going to be included or not included. Then we will see if we 
can get some action on some of these things, particularly with 
    But I want you to know this, that OPM, the Department of 
Labor, and some Federal agencies do not have the budget they 
    One of the things that we have to do here is to figure out 
how people can get things done with the budget they have. We 
are asking them to do jobs and we don't give them the resources 
to do the job. What I found from my experience as a mayor and a 
governor, when you say to somebody, ``I want you to do the 
job,'' and you don't give them the tools to do it, then 
basically what you are telling them is you don't think much of 
the job you are asking them to do.
    We have got to address this. Director Springer is coming in 
next week to see me, and I am going to try to ask her to 
identify areas that we are asking her to take care of and talk 
about the real resources. This Administration wants us to get 
involved in a lot of reforms that are controversial, and I am 
unsure if they have the capacity to implement further reforms 
well. If they want us to cooperate with them, then I want them 
to show me the money.
    When we consider the issues of today, and halting illegal 
immigration, including more drones, and helicopters. But at the 
same that we are talking about doing these things, never have I 
heard a Member of the Senate or Congress by the same token say,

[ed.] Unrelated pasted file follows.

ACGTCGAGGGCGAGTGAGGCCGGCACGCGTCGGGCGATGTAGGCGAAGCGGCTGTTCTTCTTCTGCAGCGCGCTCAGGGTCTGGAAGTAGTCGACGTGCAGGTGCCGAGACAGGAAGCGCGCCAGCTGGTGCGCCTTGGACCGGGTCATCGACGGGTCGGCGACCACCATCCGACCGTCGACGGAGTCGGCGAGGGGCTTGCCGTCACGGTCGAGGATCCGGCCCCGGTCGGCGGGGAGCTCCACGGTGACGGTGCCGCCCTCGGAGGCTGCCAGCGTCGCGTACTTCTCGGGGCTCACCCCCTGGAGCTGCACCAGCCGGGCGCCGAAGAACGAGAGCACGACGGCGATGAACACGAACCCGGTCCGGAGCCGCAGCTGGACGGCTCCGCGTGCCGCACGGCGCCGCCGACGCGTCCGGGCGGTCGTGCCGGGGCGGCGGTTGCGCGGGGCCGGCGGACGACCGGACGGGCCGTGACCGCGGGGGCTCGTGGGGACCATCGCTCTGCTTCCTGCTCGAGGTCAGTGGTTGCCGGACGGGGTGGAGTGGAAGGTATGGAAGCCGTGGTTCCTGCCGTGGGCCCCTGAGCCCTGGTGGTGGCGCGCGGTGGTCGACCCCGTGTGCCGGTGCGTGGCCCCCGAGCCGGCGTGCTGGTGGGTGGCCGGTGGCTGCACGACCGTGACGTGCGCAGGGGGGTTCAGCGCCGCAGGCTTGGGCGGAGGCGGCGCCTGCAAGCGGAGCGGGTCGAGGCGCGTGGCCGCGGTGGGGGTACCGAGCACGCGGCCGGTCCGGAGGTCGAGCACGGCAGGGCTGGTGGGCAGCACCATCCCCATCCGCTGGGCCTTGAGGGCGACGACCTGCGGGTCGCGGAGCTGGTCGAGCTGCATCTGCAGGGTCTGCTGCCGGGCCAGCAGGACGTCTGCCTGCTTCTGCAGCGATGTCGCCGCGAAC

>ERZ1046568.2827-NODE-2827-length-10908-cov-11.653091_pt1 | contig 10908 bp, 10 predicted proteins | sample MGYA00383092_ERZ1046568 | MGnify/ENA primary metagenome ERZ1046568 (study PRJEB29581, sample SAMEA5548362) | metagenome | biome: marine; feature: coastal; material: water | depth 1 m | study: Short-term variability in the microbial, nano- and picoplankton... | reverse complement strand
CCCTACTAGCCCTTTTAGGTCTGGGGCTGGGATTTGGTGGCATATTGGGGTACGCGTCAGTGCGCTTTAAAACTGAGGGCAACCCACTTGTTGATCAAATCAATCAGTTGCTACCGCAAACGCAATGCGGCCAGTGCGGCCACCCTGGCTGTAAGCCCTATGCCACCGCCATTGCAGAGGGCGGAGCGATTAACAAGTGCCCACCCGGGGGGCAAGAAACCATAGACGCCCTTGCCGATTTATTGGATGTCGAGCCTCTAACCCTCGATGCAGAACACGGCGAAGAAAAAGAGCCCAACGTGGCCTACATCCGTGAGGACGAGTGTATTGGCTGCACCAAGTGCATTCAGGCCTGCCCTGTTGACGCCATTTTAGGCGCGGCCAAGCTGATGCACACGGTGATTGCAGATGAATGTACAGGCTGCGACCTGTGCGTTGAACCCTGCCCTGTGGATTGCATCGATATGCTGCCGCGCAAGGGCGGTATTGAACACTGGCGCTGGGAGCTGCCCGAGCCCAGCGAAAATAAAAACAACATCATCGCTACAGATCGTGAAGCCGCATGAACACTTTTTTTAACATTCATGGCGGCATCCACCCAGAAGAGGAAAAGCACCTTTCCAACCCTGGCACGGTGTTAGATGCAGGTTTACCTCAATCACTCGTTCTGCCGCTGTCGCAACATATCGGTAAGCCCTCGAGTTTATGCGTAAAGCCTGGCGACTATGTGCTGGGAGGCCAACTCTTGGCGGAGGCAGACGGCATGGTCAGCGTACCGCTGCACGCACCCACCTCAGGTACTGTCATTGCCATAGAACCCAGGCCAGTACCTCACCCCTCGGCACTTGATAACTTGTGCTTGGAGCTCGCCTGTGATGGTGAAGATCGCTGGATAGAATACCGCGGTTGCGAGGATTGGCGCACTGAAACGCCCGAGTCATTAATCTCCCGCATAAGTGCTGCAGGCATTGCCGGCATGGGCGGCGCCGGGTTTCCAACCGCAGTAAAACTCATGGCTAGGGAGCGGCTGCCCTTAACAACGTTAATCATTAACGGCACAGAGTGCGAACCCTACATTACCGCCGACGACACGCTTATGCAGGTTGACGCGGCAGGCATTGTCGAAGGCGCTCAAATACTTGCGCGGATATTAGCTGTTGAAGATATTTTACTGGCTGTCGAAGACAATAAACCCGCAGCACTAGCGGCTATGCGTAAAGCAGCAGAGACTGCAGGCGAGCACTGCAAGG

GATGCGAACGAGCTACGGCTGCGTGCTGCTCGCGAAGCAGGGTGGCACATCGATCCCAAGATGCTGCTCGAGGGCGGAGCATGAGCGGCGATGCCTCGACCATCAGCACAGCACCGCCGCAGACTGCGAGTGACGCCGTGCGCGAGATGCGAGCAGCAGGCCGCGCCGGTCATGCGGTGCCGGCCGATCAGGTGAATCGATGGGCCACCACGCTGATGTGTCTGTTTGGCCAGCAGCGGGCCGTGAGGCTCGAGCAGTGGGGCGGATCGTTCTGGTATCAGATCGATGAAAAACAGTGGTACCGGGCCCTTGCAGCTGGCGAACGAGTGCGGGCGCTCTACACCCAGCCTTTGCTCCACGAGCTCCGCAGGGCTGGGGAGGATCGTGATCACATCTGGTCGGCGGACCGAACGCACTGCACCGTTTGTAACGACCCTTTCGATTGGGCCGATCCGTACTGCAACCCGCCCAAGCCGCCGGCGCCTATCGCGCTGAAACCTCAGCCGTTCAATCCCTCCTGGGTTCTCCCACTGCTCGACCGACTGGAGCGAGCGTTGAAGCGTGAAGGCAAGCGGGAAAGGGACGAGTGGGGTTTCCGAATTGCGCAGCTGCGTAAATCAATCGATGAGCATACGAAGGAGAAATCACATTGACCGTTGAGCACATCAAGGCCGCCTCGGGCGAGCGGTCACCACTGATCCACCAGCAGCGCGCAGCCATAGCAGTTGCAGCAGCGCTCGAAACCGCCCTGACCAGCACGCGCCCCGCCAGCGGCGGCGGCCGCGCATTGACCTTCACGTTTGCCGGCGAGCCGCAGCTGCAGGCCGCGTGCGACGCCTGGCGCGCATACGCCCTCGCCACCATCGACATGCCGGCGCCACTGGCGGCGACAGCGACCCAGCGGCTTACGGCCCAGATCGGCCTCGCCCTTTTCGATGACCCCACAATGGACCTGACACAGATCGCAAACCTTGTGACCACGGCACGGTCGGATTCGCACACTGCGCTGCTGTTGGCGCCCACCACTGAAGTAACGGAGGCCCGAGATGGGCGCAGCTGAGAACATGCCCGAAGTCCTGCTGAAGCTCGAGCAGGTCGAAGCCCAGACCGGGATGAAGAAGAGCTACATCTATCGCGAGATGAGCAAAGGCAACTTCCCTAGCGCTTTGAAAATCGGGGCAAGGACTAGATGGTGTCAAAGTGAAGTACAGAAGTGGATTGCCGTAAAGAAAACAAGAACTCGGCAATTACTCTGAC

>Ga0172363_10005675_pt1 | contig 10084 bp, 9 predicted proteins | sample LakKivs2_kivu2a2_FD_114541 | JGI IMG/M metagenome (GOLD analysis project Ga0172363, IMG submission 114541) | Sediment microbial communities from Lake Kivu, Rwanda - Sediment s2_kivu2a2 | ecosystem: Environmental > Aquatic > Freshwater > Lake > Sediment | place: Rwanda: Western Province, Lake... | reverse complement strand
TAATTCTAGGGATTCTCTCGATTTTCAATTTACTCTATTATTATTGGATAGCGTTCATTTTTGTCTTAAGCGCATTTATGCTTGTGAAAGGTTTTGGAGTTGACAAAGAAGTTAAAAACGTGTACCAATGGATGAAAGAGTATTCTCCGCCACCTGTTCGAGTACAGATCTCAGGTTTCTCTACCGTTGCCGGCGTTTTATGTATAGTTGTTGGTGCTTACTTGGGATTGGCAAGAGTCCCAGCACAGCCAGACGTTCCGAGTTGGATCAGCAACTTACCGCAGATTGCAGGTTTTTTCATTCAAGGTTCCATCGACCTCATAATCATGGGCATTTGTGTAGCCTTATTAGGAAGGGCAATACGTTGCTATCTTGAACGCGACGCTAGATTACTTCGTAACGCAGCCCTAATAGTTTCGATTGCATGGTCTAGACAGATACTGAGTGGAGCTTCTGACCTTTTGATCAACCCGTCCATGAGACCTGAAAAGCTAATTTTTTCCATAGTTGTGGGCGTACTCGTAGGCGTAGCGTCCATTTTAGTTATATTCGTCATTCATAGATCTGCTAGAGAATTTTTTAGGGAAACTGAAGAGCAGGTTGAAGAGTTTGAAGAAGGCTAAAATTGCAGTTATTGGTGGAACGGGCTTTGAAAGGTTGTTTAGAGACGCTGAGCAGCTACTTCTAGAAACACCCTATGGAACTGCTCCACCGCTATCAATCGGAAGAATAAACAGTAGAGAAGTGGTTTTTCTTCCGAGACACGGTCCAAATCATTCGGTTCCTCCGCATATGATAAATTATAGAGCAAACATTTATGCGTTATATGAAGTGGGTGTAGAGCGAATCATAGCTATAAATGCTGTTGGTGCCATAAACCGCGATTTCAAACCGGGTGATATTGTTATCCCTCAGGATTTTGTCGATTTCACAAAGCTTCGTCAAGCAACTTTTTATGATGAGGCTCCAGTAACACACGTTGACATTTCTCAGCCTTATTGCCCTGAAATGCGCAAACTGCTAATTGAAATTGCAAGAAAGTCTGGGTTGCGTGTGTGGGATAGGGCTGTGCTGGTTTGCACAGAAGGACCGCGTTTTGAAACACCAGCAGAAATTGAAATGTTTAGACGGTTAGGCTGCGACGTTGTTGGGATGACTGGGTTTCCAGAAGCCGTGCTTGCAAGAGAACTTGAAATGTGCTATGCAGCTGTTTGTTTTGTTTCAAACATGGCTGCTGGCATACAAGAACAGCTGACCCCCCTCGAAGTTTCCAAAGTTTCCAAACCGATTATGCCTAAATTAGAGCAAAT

``And, by the way, folks, it's going to cost us X number of 
dollars.'' So the public doesn't get it.
    I learned we are spending $154 million protecting the oil 
lines in Saudi Arabia. It just drives me crazy. I call it the 
silo effect. There is a silo and there is a silo and there is a 
silo. Nobody ever looks at the big picture to see how do all 
the silos fit together.
    If we don't start looking at the big picture, we are going 
to have more trouble. We don't have the right people with the 
right knowledge and skills at the right place at the right 
time. We have underestimated how important it is to have those 
people in place. The most important resource we have in this 
government are good workers, management that pays attention to 
what they are doing, and the resources to get the job done.
    I will adjourn this hearing now, but I want you to know we 
are going to work on this. Six months from now we know it is 
not going to be one of those deals where you came in to say, 
``Well, you saw those guys, and they'll forget about it for a 
year.'' We are going to do something. OK?
    Senator Akaka. Mr. Chairman, let me just say that your 
statement was eloquent, and I can tell it comes out of your 
experiences as a mayor and governor, and knowing what happens 
in the trenches. Unless we have the personnel and an office 
that can handle veterans' preference, then veterans are left 
without recourse. Using the words of Mr. Sharpe, agencies 
efforts are inadequate.
    I know the frustration the Chairman goes through, that we 
have these hearings and there is no appropriate answer. I am so 
glad, Mr. Chairman, that you are pushing this, and I am with 
you on putting a letter together to try to get answers on this.
    Senator Voinovich. The hearing is adjourned.
    [Whereupon, at 4:35 p.m., the Subcommittee was adjourned.]